Iraq:Call for prayers, solidarity and donations

The FSPC supports the urgent appeals for help for the suffering people of northern Iraq issued by the World Council of Churches (WCC) and the Community of Protestant Churches in Europe (CPCE). The FSPC has contacted the Swiss federal authorities. At the same time, the FSPC is asking for collections and donations. What follows are statements by the WCC, the CPCE and the Evangelical-Reformed Church of Zurich.
iStockphoto.com/AWSeebaran

Federation of Swiss Protestant Churches, August 11, 2014: The FSPC is answering the call of its global and European church family. The World Council of Churches and the Community of Protestant Churches in Europe have called upon their members to submit their urgent appeals for help regarding the current situation in northern Iraq to the national governments and to bring about an intervention by the United Nations.

The FSPC has contacted the Swiss federal authorities. The first step is to discuss what actions the federal authorities are taking and how the churches and their relief organizations with their many direct contacts to sister churches in Iraq and the neighboring countries can be of help. The FSPC calls for prayers and solidarity with the people in northern Iraq.

Parishes and individuals are called upon to show solidarity and to support the Christians in Iraq with generous collections and donations. For this purpose, the Evangelical-Reformed Church of Zurich has opened a special account, “Bedrängte Christen” (“Christians under threat”):

PC 80-2020-8, Evang.-ref. Landeskirche des Kantons Zürich, CH-8001 Zurich
Note: Account 200 510 “Bedrängte Christen/Irak” (“Christians under threat/Iraq”)

For further information, contact Philippe Dätwyler; phone 044 258 92 65; philippe.daetwyler@zh.ref.ch


The World Council of Churches (WCC) has issued an urgent appeal calling upon the United Nations to take action against the displacement and endangerment of Christians and other minorities by the Islamic State in Iraq and Syria. In addition, the WCC calls upon its member churches to pray and show solidarity with the people in northern Iraq. The following text is a translation by the Federation of Swiss Protestant Churches.The text of the English original issued by the WCC applies.

Appeal by the World Council of Churches (WCC) to its member churches for prayer and advocacy for the churches in northern Iraq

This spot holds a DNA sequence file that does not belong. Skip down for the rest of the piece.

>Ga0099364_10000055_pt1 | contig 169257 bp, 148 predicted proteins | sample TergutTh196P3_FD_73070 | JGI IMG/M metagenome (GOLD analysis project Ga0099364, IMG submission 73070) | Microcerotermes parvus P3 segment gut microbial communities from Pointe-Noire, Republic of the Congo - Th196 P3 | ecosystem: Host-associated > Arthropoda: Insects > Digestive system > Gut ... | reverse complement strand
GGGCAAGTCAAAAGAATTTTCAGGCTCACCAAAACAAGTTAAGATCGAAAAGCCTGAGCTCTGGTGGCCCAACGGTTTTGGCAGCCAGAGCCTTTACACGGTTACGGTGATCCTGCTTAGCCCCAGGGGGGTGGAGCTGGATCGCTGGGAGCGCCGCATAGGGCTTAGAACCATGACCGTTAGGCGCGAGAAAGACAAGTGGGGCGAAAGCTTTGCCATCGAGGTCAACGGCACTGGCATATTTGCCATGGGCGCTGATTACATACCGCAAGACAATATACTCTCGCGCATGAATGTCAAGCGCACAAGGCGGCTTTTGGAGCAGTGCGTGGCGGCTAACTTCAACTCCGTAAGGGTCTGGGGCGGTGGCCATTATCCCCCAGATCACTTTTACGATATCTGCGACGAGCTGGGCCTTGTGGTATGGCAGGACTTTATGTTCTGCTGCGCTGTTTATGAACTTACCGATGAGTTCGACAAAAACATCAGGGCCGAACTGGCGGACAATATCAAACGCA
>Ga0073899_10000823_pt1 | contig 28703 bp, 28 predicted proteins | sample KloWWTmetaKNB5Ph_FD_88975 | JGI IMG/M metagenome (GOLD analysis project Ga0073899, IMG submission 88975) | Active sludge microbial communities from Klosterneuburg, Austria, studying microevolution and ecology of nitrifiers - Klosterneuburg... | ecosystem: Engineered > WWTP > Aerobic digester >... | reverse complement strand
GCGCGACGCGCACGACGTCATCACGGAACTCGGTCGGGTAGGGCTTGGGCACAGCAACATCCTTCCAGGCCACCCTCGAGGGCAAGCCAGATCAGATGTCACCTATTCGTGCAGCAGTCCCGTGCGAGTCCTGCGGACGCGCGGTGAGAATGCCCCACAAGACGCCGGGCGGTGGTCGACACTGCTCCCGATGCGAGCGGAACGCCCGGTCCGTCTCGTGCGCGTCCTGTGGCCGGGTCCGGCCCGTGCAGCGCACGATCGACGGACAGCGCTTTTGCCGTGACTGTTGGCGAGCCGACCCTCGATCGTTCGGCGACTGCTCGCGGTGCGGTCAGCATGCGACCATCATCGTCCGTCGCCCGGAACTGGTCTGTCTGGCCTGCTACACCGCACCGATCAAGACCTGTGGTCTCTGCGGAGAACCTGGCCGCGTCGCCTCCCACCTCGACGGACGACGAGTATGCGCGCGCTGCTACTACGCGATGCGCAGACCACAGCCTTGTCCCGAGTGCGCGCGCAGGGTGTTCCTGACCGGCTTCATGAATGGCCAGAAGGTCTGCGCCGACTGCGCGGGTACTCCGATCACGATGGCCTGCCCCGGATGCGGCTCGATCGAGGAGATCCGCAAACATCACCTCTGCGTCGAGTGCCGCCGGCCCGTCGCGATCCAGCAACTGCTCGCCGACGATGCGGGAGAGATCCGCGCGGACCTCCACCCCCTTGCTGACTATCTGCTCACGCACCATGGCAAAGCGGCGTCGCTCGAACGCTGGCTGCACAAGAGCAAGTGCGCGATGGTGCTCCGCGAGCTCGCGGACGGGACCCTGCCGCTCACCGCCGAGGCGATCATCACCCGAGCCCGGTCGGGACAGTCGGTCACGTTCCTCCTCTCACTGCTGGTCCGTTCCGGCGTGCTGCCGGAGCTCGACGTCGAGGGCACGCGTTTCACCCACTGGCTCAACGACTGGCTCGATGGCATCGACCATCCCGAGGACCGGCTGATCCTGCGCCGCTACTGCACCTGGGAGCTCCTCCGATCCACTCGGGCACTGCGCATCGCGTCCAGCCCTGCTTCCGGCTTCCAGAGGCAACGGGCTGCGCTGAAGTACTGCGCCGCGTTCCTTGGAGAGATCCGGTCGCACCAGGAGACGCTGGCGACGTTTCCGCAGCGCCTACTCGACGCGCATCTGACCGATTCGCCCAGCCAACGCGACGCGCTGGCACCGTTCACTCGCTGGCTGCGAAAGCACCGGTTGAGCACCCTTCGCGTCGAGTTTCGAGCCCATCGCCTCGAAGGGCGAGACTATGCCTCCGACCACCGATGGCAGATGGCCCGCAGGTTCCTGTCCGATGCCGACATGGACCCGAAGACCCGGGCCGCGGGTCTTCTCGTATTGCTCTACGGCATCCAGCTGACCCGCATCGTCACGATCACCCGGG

Dear Sisters and Brothers,

On behalf of the World Council of Churches, I am writing to solicit your prayers for the Christians, the church communities and all the suffering people on the Plain of Nineveh in northern Iraq, as well as the surrounding region. Reports in recent days have confirmed the forced displacement and indiscriminate killing of Christians, Yazidis, and members of other vulnerable religious and ethnic communities in Iraq as the result of military attacks by the “Islamic State”, a group formerly known as the “Islamic State of Iraq and al-Sham” (ISIS).

I have communicated with the Secretary General of the United Nations, Mr Ban Ki Moon, urging him to deploy all efforts to bring a halt to the violence in Iraq and to ensure the physical protection of all people there and support for their human rights including the right to religious liberty. Now I ask for your support, in prayer and advocacy. Please contact your government officials requesting them to:

  • Instruct their UN ambassadors to bring the plight of all vulnerable people and communities in Iraq to the Security Council for immediate protective actions.
  • Obtain from the UN Security Council a binding resolution that ensures the immediate safe return of all those who were obliged to flee their homes and properties.
  • Double their humanitarian efforts now, including urgent aid for the internally displaced and the refugees in neighbouring countries.

Please do also notify us of your action so that we can inform the churches in Iraq and follow-up on the issue at the United Nations.

In the region that is now Iraq, Christianity took root in the earliest decades of the Christian church, and it is there that some of the most faithful of our communities have flourished to this day. These are the brothers and sisters who are under threat now.